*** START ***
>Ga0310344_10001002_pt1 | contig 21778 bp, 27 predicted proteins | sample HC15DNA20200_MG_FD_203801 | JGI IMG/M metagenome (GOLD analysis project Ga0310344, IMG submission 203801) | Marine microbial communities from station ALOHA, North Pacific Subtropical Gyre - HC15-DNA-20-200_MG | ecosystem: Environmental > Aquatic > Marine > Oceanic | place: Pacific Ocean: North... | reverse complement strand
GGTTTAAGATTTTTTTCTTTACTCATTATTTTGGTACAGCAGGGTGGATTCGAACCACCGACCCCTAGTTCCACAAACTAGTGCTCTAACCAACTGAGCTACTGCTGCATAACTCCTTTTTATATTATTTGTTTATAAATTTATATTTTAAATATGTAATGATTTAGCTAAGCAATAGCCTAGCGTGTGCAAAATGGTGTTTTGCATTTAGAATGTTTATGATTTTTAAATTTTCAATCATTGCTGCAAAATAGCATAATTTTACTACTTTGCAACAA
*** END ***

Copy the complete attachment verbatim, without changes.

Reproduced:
>Ga0310344_10001002_pt1 | contig 21778 bp, 27 predicted proteins | sample HC15DNA20200_MG_FD_203801 | JGI IMG/M metagenome (GOLD analysis project Ga0310344, IMG submission 203801) | Marine microbial communities from station ALOHA, North Pacific Subtropical Gyre - HC15-DNA-20-200_MG | ecosystem: Environmental > Aquatic > Marine > Oceanic | place: Pacific Ocean: North... | reverse complement strand
GGTTTAAGATTTTTTTCTTTACTCATTATTTTGGTACAGCAGGGTGGATTCGAACCACCGACCCCTAGTTCCACAAACTAGTGCTCTAACCAACTGAGCTACTGCTGCATAACTCCTTTTTATATTATTTGTTTATAAATTTATATTTTAAATATGTAATGATTTAGCTAAGCAATAGCCTAGCGTGTGCAAAATGGTGTTTTGCATTTAGAATGTTTATGATTTTTAAATTTTCAATCATTGCTGCAAAATAGCATAATTTTACTACTTTGCAACAA